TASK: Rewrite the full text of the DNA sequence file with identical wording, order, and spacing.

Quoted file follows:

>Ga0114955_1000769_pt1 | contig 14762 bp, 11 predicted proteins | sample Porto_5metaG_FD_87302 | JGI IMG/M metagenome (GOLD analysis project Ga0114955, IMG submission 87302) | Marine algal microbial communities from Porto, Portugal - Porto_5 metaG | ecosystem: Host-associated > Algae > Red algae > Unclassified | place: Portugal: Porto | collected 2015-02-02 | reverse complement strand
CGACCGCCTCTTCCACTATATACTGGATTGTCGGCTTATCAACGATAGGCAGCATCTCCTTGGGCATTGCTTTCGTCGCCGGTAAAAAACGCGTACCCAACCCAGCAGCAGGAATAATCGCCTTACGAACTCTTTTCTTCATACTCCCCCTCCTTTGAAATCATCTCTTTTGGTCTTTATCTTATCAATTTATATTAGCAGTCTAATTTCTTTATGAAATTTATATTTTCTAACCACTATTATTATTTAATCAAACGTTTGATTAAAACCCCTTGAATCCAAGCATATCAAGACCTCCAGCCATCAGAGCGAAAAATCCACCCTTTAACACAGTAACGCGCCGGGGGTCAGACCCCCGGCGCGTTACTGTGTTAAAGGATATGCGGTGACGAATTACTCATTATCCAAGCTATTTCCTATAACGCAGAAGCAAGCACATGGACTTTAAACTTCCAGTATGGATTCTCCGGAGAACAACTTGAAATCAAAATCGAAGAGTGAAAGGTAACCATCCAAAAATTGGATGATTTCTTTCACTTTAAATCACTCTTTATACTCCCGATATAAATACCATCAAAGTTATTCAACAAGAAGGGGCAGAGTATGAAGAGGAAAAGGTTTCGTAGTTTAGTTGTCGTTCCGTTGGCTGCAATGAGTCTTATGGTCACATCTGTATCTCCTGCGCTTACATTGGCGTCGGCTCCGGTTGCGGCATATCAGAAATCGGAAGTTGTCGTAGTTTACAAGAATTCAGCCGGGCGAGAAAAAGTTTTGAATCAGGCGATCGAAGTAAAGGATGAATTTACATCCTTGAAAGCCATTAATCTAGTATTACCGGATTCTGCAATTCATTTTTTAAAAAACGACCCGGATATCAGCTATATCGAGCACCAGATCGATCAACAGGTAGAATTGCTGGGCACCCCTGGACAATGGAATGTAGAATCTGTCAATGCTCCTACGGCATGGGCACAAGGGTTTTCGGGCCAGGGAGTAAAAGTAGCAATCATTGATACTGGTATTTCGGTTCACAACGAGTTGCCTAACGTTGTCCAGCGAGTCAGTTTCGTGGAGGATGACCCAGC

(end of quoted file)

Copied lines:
>Ga0114955_1000769_pt1 | contig 14762 bp, 11 predicted proteins | sample Porto_5metaG_FD_87302 | JGI IMG/M metagenome (GOLD analysis project Ga0114955, IMG submission 87302) | Marine algal microbial communities from Porto, Portugal - Porto_5 metaG | ecosystem: Host-associated > Algae > Red algae > Unclassified | place: Portugal: Porto | collected 2015-02-02 | reverse complement strand
CGACCGCCTCTTCCACTATATACTGGATTGTCGGCTTATCAACGATAGGCAGCATCTCCTTGGGCATTGCTTTCGTCGCCGGTAAAAAACGCGTACCCAACCCAGCAGCAGGAATAATCGCCTTACGAACTCTTTTCTTCATACTCCCCCTCCTTTGAAATCATCTCTTTTGGTCTTTATCTTATCAATTTATATTAGCAGTCTAATTTCTTTATGAAATTTATATTTTCTAACCACTATTATTATTTAATCAAACGTTTGATTAAAACCCCTTGAATCCAAGCATATCAAGACCTCCAGCCATCAGAGCGAAAAATCCACCCTTTAACACAGTAACGCGCCGGGGGTCAGACCCCCGGCGCGTTACTGTGTTAAAGGATATGCGGTGACGAATTACTCATTATCCAAGCTATTTCCTATAACGCAGAAGCAAGCACATGGACTTTAAACTTCCAGTATGGATTCTCCGGAGAACAACTTGAAATCAAAATCGAAGAGTGAAAGGTAACCATCCAAAAATTGGATGATTTCTTTCACTTTAAATCACTCTTTATACTCCCGATATAAATACCATCAAAGTTATTCAACAAGAAGGGGCAGAGTATGAAGAGGAAAAGGTTTCGTAGTTTAGTTGTCGTTCCGTTGGCTGCAATGAGTCTTATGGTCACATCTGTATCTCCTGCGCTTACATTGGCGTCGGCTCCGGTTGCGGCATATCAGAAATCGGAAGTTGTCGTAGTTTACAAGAATTCAGCCGGGCGAGAAAAAGTTTTGAATCAGGCGATCGAAGTAAAGGATGAATTTACATCCTTGAAAGCCATTAATCTAGTATTACCGGATTCTGCAATTCATTTTTTAAAAAACGACCCGGATATCAGCTATATCGAGCACCAGATCGATCAACAGGTAGAATTGCTGGGCACCCCTGGACAATGGAATGTAGAATCTGTCAATGCTCCTACGGCATGGGCACAAGGGTTTTCGGGCCAGGGAGTAAAAGTAGCAATCATTGATACTGGTATTTCGGTTCACAACGAGTTGCCTAACGTTGTCCAGCGAGTCAGTTTCGTGGAGGATGACCCAGC